- Travel – whether driving, flying or sailing, traveler's constipation or diarrhea can occur with disruptions to your usual routine
If diarrhea or constipation persists and can't be tied to one or more of the above, talk to your doctor — especially if you're also experiencing abdominal pain or notice blood in your stool, as these together can be a sign of a more serious illness or health condition.
(Related: 7 Signs It's Time to See a Gastroenterologist)
Importantly, if you're experiencing diarrhea accompanied by a fever or blood in your stool, visit your nearest emergency room. This can be a sign of infection, which can quickly become serious. Severe diarrhea can also lead to dehydration faster than you'd probably think.
Q: Are changes in stool color concerning?
Dr. Quigley: Your stool is the end result of the many things you eat and drink, as well as the chemical reactions these foods undergo as they are metabolized and travel through your body. This is why your stool can vary in color (and scent) from time to time.
The only two colors you need to worry about are:
- Pale stool, which can be a sign of a bile duct blockage or other problems with digesting and absorbing your food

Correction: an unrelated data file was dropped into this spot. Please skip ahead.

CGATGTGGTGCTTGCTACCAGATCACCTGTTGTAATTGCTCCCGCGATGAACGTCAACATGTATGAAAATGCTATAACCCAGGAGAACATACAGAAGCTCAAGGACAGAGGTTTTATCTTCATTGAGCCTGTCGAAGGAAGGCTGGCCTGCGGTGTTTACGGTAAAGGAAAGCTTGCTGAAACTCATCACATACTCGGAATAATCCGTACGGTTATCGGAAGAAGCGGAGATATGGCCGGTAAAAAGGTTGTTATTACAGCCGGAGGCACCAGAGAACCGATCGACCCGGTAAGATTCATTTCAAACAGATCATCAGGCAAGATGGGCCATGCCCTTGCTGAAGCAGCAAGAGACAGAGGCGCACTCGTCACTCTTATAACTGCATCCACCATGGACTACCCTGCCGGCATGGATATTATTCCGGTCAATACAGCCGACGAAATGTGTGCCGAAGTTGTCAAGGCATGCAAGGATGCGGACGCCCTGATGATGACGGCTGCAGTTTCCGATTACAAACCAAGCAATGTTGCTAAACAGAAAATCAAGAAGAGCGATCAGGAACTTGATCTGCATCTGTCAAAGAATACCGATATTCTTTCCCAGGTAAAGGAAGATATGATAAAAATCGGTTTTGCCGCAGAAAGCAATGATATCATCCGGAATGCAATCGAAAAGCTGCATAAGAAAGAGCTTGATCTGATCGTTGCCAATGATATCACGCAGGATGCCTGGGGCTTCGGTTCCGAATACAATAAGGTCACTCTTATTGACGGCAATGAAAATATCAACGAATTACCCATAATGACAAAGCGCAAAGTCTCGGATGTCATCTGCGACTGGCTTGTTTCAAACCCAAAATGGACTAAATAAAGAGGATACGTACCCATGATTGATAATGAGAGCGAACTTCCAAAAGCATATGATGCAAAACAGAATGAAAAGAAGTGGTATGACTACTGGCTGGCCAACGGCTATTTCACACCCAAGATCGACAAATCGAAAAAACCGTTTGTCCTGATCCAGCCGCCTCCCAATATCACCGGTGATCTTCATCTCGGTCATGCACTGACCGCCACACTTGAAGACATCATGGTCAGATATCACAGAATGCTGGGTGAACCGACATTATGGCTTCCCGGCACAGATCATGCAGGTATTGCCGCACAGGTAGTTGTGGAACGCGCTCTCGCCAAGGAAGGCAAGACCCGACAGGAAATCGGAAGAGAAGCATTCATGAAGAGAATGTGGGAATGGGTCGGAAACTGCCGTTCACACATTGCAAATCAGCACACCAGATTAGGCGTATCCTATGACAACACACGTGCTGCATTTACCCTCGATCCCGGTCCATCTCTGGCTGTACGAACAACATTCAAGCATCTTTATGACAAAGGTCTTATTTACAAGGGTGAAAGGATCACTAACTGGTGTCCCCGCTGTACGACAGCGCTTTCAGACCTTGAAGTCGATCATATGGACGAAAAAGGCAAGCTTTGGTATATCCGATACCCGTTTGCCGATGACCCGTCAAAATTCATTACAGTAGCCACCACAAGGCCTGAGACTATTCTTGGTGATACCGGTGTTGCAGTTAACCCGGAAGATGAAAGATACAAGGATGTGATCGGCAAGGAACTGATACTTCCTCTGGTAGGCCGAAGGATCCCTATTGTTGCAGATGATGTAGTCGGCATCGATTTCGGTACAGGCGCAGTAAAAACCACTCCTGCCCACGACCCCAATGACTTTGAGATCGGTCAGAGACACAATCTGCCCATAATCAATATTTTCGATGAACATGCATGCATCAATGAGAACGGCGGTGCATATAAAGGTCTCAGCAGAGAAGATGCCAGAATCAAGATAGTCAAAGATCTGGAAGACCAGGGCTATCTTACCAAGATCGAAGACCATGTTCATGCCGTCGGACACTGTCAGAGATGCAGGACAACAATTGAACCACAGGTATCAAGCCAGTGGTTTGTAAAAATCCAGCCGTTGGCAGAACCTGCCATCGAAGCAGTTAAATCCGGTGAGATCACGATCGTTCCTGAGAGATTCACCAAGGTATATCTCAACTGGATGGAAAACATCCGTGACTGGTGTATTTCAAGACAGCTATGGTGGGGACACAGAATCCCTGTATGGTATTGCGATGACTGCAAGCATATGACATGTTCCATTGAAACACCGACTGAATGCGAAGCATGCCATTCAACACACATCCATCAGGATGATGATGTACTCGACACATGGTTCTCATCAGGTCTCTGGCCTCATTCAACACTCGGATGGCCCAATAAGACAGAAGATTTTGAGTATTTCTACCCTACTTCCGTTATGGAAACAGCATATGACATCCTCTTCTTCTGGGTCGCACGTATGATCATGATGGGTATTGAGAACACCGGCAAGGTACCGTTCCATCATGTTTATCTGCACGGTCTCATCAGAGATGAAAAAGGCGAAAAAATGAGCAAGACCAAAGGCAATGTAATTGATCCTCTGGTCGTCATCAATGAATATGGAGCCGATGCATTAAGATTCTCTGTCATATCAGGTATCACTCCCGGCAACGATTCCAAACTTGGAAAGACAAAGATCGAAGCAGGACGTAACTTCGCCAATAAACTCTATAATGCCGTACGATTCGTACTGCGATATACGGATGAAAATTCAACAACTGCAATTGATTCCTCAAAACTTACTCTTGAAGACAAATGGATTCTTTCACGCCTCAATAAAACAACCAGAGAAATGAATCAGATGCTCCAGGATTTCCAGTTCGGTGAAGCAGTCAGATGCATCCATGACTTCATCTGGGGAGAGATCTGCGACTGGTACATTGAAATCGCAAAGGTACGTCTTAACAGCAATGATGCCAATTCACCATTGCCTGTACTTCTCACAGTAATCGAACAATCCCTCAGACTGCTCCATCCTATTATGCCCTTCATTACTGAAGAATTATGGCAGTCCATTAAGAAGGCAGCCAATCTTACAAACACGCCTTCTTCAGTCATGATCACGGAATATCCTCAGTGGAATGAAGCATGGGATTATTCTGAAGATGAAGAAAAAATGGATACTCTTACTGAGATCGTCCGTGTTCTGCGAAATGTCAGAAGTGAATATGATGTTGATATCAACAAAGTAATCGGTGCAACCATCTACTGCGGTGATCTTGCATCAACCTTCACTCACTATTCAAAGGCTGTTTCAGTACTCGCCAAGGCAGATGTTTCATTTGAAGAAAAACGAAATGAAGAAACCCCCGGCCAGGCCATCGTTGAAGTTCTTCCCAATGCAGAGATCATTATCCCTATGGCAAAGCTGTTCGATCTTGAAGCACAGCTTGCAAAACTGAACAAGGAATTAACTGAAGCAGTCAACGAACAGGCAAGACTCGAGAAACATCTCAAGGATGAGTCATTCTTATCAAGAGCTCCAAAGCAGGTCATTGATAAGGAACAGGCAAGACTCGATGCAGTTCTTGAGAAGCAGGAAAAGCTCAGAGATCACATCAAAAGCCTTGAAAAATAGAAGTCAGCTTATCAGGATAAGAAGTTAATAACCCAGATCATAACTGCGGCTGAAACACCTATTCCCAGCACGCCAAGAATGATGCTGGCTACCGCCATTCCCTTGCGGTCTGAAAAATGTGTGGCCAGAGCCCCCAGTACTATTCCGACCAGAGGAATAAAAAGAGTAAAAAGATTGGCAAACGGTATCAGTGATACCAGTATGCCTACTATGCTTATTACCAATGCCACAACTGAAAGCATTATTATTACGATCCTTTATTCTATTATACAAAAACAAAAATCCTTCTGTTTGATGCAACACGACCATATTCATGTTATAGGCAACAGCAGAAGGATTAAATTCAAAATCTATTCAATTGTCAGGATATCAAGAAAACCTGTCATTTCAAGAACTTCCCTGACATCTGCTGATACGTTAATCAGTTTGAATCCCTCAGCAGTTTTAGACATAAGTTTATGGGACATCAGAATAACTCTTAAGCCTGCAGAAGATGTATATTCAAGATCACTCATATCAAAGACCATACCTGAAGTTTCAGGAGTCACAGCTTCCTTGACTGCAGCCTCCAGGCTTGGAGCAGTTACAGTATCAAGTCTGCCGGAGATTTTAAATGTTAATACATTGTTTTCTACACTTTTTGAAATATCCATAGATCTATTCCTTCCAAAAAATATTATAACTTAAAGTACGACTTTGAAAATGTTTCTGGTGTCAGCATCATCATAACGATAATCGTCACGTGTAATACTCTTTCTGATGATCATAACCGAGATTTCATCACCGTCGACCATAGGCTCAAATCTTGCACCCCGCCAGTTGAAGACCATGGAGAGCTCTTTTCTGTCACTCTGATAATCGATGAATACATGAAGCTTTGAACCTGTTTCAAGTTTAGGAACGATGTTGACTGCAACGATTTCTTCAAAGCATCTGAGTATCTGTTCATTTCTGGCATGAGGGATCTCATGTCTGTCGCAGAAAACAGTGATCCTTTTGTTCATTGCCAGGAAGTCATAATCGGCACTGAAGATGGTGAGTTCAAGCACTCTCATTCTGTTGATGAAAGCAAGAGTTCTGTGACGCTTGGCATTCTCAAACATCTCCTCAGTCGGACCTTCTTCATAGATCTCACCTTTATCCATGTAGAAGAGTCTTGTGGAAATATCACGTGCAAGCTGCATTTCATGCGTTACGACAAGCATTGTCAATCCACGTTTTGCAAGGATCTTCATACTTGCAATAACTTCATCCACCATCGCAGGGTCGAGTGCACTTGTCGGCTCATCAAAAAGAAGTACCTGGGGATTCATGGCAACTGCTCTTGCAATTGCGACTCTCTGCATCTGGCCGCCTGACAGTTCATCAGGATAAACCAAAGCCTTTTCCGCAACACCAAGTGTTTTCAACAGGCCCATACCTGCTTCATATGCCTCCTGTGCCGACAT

- Black, tar-like looking stool, which can indicate that blood is present in your stool
Talk to your doctor if you notice either of these color changes occurring in your stool.
Otherwise, the in-between shades of brown and even the concerning-looking green stool that sometimes occurs are nothing to worry about.
Q: What does it mean if your stool floats instead of sinks?
Dr. Quigley: For the most part, healthy stool is a stool that sinks.
Stool that floats can be a sign of malabsorption — in which your body is not adequately digesting and/or absorbing nutrients from the food you're eating and drinking.
If you notice that your stool is floating more often than not, it's important to be evaluated by your doctor. In this situation, you may also notice that your stool is oily.
Q: Can my stool tell me anything about your gut health?
Dr. Quigley: Recently, gut microbiome stool testing has become a popular trend. People are either looking to their gut microbiome composition to help explain stool changes, or are simply curious about their gut health.
Right now, however, stool analysis to study the gut microbiome is not yet clinically useful — apart from using clinical analyses to detect concerning infections, such as with C. difficile, Salmonella and Shigella.
Along similar lines, people often take a probiotic to promote good gut health. But if you're using probiotics to alleviate symptoms of chronic diarrhea or constipation, certain probiotics are more effective than others.
For instance, a probiotic made primarily of Lactobacillus can help diarrheal illness, especially in children. Whereas, a probiotic containing the yeast called Saccharomyces boulardii has been shown to be effective for diarrhea related to antibiotic usage.
Lastly, data supporting the usefulness of probiotics in alleviating chronic constipation is limited, although Bifidobacteria may be helpful.